Benjamin Allen successfully defended his doctoral thesis, “Detection of Root, Butt, and Stem Rot in Picea Abies with Remotely sensed Data”, on 14 March 2023.
The topic for the trial lecture was “Challenges in area-wide biodiversity inventories in Scandinavian boreal forests”. We congratulate!
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Ana Claudia Ferreira Aza successfully defended his doctoral thesis, “Risk and uncertainties incorporated in the management of root and butt rot infected forest areas”, on 16 December 2022. Continue reading
Eirik Næsset Ramtvedt successfully defended his doctoral thesis, “Fine-spatial radiation measurements for heterogeneous boreal–alpine and sub-alpine vegetation”, on 17 June 2022. Continue reading
Zerihun Asrat Kutie successfully defended his doctoral thesis, “Modelling and estimating tree and forest resources of the Dry Afromontane forests in South-central Ethiopia using field and remotely sensed data”, on 30 October 2020. Continue reading
The primary objective of SmartForest is to improve the efficiency of the Norwegian forest sector by enabling a digital revolution transforming forest information, silviculture, forest operations, wood supply and the overall digital information flow in the sector.
NMBU is leading the work packages 1, 5 and 6 (Fig. 1).
Fig. 1. Work package structure.
See the project web pages for more info.
Payments for Ecosystem Services (PES) are an important mechanism to link the demands of the society with the service providers. Continue reading
«Precision forestry for improved resource utilization and reduced wood decay in Norwegian forests (PRECISION)»
PRECISION is an integrated project that addresses root and butt rot (RBR), the largest source of biomaterial and value loss in the primary production of the Norwegian forest sector. Even a small improvement in the information of the geographical location of RBR can lead to a very large financial gain for the forest sector.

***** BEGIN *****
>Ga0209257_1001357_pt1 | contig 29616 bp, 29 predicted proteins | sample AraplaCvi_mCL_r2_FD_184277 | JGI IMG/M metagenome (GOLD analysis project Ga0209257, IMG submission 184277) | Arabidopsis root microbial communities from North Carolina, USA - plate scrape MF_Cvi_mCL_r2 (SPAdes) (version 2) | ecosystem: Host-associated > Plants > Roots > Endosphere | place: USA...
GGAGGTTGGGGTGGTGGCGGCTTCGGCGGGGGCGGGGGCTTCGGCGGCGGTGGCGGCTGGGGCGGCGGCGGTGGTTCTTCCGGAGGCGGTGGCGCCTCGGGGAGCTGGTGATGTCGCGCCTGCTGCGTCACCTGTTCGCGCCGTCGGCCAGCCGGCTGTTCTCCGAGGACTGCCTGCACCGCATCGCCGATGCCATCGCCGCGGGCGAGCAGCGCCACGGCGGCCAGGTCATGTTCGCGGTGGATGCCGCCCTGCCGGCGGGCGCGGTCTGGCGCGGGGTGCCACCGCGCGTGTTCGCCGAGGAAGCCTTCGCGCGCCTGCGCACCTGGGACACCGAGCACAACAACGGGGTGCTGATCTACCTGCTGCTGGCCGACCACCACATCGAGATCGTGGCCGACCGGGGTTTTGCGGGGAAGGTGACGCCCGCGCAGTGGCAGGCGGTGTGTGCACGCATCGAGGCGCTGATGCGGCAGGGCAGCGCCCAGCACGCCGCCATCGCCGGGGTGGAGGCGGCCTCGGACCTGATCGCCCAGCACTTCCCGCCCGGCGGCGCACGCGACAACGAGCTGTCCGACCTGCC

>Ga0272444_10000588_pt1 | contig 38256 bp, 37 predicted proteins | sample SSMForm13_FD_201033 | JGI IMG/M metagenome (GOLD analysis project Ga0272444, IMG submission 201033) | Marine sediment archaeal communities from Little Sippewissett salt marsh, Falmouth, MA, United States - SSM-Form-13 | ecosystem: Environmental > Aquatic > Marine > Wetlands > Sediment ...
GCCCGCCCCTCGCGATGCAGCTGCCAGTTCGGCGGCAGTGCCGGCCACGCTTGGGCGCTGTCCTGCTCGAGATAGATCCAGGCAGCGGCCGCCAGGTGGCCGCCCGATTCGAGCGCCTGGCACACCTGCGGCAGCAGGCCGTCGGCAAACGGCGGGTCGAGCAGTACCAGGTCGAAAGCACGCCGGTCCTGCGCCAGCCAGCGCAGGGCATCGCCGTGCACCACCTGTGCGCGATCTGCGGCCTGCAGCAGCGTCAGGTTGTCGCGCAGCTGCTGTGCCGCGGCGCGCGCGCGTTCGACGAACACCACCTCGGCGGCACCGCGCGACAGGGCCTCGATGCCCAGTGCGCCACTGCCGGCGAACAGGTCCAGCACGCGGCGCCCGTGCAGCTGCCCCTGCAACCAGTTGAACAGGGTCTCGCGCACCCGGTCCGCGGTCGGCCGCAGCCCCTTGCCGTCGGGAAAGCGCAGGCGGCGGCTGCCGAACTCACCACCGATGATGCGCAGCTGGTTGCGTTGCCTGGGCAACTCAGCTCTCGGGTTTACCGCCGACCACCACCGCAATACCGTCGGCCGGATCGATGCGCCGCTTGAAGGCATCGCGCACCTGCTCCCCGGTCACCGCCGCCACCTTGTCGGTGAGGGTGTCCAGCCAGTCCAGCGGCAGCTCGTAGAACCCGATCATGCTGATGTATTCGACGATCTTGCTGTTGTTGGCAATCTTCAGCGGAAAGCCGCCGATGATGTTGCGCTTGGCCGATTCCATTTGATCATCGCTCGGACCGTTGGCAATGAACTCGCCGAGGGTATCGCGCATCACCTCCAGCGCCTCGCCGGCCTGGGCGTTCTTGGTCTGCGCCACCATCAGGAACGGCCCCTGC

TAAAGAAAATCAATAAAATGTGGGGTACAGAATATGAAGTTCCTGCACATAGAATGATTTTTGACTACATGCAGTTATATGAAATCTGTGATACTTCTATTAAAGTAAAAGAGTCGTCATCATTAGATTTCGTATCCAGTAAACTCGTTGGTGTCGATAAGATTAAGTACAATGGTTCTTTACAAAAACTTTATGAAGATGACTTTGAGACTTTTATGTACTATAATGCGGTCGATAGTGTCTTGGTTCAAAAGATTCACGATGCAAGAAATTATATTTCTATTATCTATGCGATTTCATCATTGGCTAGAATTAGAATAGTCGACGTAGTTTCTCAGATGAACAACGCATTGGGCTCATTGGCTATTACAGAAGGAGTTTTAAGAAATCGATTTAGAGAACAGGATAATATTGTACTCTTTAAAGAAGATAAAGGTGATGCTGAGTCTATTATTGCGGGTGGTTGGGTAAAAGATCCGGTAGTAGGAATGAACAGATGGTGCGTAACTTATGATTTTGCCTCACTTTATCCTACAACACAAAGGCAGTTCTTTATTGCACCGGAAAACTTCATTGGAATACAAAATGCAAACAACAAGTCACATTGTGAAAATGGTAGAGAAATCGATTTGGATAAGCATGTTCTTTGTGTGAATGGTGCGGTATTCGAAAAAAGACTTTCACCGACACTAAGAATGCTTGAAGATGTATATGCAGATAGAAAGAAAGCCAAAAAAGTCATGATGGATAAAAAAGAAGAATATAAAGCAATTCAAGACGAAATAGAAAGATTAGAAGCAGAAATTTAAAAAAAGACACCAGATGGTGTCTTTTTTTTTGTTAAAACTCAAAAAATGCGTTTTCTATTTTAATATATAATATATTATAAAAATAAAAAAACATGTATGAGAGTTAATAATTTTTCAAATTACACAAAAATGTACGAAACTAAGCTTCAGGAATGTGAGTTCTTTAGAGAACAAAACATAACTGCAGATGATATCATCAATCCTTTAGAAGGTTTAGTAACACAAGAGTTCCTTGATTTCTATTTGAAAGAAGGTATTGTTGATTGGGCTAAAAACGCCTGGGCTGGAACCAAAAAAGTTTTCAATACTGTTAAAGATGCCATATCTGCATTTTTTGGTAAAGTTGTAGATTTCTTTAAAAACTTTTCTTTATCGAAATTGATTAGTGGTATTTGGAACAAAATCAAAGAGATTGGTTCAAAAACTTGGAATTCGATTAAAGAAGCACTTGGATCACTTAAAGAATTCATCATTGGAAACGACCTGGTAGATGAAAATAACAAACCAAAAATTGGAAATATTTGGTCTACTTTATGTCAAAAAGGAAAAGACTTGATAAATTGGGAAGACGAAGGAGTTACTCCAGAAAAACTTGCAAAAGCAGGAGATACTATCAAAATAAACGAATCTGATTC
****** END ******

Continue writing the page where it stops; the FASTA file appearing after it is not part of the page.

PRECISION consists of a multidisciplinary research consortium spanning the fields of robotics and forest technology, remote sensing, pathology, silviculture, forest management planning, and economics. The consortium includes researchers from Norwegian research institutes and universities in partnership with leading international scientists. The industrial partners are an integral part of the project – the PRECISION industrial partners are responsible for more than 80% of the annual harvest in Norway’s forests.
PRECISION aims at improving the carbon footprint and hence the overall sustainability of the Norwegian forest sector. RBR has a negative impact on the carbon footprint of the forestry sector as it reduces tree growth, increases tree mortality, and reduces the yield of saw timber that can substitute building materials with long lifetimes.
Read more (In Norwegian).
“Mobilizing and Monitoring Climate Positive Efforts in Forests and Forestry”
Lomnessjøen and Storsjøen, Hedmark county, Norway. Photo: Ole Martin Bollandsås
Forest potential in the climate policy framework remains underutilized and significantly under-mobilized. Questions about the relative uncertainty surrounding the assessment of carbon content in soils and trees have been one problem. The introduction of strategies for encouraging climate friendly efforts on the part of landowners and other users of wood-based products represents another side of the problem. And finally, how forest carbon is accounted, and thus incentivised or not, in national, regional and international frameworks, represents a third problem. We address each of these at depth. We analyze national level strategies emerging in the context of the 2015 Paris Agreement and how these incentivise the role of forests and forest-based resources in the climate policy framework. Further, we analyze national level incentive systems for encouraging carbon friendly actions on the part of forest owners and consumers of harvested wood products. With this knowledge in hand, we consider new technologies and methods for the more accurate estimation of soil and tree carbon, from the national all the way down to the landowner level. Likewise, we investigate potential mitigation scenarios at the national and local level in three case studies (Netherlands, Romania and Sweden), analyzing response curves to economic and policy incentives. Finally, we analyze how international and regional climate change mitigation strategies can be better linked to subnational incentive systems. The goal is to promote methodologies that will provide a more accurate accounting of forest carbon, and permit the greater mobilization of forests and forest-based resources in national, regional and international climate policy frameworks.
See project pages for more information: http://www.forestinventory.no/forclimit